The Used Ford Ranger Pick-up Truck has been reimagined several times since it was first released in the 1980s. Most recently returned to production in 2018, we take a look back at the various versions that may still be found on used lots around the country.
First Generation (1982-1992)
Pricing at just $6,203 when produced in January 1982, by March Ford Rangers were in showrooms across the United States. It was the first compact pickup designed by Ford, replacing the Courier that was built by Mazda. Ford offered an additional V6 and a 4-cylinder diesel engine option to the standard inline-four-cylinder and transmissions ranged from a four-or five-speed manual to a three-speed automatic.
In 1984 the Ranger S was introduced. This basic model was a stripped-down version for people who needed to haul things. Available with rear-wheel-drive or as a 4x4, the 4X4 could haul up to 1,600 pounds and had independent front suspension. You could choose from a 108-inch wheelbase truck with a six-foot bed or a 114-inch wheelbase model with a seven-foot bed.
In 1986 Ford offered the addition of a 140 hp fuel-injected 2.9-liter V6 and the SuperCab, with an extended cab and wheelbase of 125 inches and optional jump seating that increased the passenger capacity to five.
Ford’s Ranger GT version was only available between 1987 and 1989 and came with a 2.9L V6. The stand out detail on this model was a five-speed manual transmission and sport bucket seats.
And upgrade in 1989 brought frame improvements as well as interior and exterior styling changes, including a new dashboard and glove box; also a new grille, hood and front fenders on the exterior. The new base engine was a 100 hp, 2.3-liter four-cylinder with a standard five-speed manual transmission. 1991 brought in the Sport model with aluminum wheels and the option for a 140-hp 3.0-liter V6 engine for 2WD trucks.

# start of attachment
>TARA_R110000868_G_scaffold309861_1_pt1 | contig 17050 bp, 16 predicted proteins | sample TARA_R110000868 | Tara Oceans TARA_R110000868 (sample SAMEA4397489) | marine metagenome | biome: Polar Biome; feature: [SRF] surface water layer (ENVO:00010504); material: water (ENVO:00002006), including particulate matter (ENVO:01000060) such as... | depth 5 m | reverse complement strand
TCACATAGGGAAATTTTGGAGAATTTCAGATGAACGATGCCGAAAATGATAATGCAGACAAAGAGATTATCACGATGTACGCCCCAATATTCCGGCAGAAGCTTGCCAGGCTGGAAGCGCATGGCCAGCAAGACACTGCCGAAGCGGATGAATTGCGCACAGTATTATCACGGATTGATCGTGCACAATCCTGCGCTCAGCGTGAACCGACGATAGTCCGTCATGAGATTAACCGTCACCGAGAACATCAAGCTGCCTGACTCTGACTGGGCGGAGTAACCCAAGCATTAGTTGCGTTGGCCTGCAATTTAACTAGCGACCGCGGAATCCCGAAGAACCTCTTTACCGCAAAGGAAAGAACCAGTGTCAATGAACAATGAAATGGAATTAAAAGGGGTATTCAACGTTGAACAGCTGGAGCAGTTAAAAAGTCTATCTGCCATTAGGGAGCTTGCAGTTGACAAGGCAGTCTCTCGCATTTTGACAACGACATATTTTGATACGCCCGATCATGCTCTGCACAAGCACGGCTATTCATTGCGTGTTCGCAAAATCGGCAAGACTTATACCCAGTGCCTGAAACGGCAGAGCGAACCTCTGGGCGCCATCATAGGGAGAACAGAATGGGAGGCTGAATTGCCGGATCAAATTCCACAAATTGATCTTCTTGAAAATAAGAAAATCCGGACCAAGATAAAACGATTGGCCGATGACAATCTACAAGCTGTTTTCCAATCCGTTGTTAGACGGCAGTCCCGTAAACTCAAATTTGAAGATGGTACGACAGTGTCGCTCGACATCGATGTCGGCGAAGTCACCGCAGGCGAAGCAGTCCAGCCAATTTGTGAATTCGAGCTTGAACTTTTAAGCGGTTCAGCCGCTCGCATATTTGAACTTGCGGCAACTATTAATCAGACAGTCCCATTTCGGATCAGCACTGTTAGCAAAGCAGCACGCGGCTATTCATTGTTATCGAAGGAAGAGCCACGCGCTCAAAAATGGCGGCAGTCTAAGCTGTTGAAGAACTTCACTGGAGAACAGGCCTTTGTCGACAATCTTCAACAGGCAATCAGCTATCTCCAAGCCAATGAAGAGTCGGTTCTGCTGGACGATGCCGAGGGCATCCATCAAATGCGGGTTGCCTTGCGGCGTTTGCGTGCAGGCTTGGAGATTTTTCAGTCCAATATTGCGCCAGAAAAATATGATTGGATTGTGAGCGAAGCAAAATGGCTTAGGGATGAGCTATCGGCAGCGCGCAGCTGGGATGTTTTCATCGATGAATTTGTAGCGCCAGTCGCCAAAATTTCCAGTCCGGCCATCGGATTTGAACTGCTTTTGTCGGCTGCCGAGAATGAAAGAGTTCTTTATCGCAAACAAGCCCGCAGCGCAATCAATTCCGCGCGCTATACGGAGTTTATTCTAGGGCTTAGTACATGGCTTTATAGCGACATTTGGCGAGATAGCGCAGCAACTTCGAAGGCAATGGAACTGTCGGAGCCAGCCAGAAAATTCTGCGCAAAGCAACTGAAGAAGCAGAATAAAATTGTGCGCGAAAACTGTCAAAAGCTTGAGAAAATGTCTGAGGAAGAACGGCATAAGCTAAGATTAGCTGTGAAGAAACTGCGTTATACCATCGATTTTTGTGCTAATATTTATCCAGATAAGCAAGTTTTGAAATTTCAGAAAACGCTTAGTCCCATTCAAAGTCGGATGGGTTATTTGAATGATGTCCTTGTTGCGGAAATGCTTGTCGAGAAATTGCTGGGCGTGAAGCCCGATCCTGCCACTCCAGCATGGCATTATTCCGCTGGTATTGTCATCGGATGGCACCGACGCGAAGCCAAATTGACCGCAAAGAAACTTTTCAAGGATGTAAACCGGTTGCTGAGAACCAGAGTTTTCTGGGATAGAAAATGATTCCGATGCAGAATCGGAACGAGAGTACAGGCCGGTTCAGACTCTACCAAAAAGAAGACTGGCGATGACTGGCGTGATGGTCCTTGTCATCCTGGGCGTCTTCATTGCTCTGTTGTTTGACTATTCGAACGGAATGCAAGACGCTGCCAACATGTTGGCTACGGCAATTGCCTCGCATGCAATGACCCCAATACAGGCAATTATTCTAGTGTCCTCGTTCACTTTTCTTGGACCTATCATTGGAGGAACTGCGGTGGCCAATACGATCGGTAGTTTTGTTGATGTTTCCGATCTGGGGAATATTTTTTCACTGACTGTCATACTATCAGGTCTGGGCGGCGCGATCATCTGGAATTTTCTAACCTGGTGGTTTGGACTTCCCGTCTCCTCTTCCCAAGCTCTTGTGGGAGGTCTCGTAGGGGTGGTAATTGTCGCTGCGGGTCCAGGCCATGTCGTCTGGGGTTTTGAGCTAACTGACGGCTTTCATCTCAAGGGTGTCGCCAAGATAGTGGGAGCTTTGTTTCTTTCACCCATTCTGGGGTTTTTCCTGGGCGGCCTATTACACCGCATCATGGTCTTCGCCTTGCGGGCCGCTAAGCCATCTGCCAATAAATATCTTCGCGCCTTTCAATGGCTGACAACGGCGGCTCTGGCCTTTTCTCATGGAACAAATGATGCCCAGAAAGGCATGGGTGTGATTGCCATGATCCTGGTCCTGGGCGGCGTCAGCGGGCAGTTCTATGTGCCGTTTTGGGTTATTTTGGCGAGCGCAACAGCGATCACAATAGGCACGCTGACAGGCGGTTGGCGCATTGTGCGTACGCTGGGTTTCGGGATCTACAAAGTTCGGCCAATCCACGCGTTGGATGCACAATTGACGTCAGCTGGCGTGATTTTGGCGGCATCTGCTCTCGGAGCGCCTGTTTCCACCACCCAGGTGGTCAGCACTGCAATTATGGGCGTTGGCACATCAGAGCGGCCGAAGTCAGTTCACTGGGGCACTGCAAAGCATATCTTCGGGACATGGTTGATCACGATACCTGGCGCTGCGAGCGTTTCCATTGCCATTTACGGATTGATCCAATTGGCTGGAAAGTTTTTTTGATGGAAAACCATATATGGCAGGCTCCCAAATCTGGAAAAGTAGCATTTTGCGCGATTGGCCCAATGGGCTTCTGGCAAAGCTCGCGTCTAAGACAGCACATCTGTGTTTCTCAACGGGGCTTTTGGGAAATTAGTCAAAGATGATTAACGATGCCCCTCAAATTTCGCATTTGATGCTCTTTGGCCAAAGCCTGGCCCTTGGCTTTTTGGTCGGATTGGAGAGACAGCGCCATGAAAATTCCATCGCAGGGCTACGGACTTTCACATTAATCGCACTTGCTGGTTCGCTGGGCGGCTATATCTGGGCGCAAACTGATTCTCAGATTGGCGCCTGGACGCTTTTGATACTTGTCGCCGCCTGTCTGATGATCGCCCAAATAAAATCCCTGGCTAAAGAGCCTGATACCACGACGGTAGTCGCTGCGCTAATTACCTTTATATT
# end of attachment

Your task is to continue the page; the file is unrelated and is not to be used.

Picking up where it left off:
Second Generation (1993-1997)
A major redesign happened in this generation when the grille size was reduced substantially, making for a smoother, more aerodynamic face for the Ranger and fender flares that added to a rounded look.
Engine choices included a 98-hp, 2.3-liter four cylinder, a 145 hp 3.0-liter V6, and a 160-h, 4.0-liter V6. More options included a six-disc CD changer to the sporty looking “Splash” model. It aimed to cater to a range of customers, making it overwhelmingly successful from 1993-1995.
Ford Ranger was revamped in 1994 and was also sold as a Mazda B-Series, but not many changes to the look other than different grilles. It was essentially the same truck on the inside and out. The 1995 model year bumped the engine to 112 hp from 98 hp, the transmissions were upgraded, a driver’s side airbag was included, as well as a double-din stereo unit. ABS was optional for the 4X4 and standard on trucks with the 4.0-liter engine.
Electric variant of the Ford Ranger was available from 1998-2002. Still in the early days of electric vehicles, these trucks had a 65-mile range and could reach 65 miles per hour.
Third Generation (1998-2012)
This generation did a substantial overhaul to the SuperCab wheelbase and cab, making them longer, though the interior remained the same and the hood line lowered. New seats and a larger rear window that made for better visibility, more legroom and more room to recline was also added.
The four-cylinder engine was increased to 2.5 liters from 2.3 liters and made 117 hp. The 3.0-liter V6 engine was optional as well as a larger 4.0-liter V6. In 2001 the Ranger added a 207 hp 4-liter V6 in place of the previous 4.0-liter V6. They also added ABS on 2WD Rangers. Updates to the Ranger in 2003 included a new grille, front bumper and hood and leather upholstery.
Though Ford continued to offer additional packages including the Sport and Off-Road packages, they managed to hold until 2012 with little or no changes.
Fourth Generation T6 (2019-Present)
The Ford Ranger finally came home after a long absence from the U.S. market. It had been marketed in North America as a midsize pickup truck, but now was comparable to the Ford Explorer Sport Trac. During its absence in the United States, the Ranger still continued to have top sales. Available in a SuperCab model with 2+2 doors, extended cab and six-foot bed or SuperCrew with a four-door, crew-size cab and five-foot bed, the Ranger was ready to compete with the Toyota Tacoma and Chevy Colorado. It also features a new grille and frame-mounted steel bumper and an aluminum hood.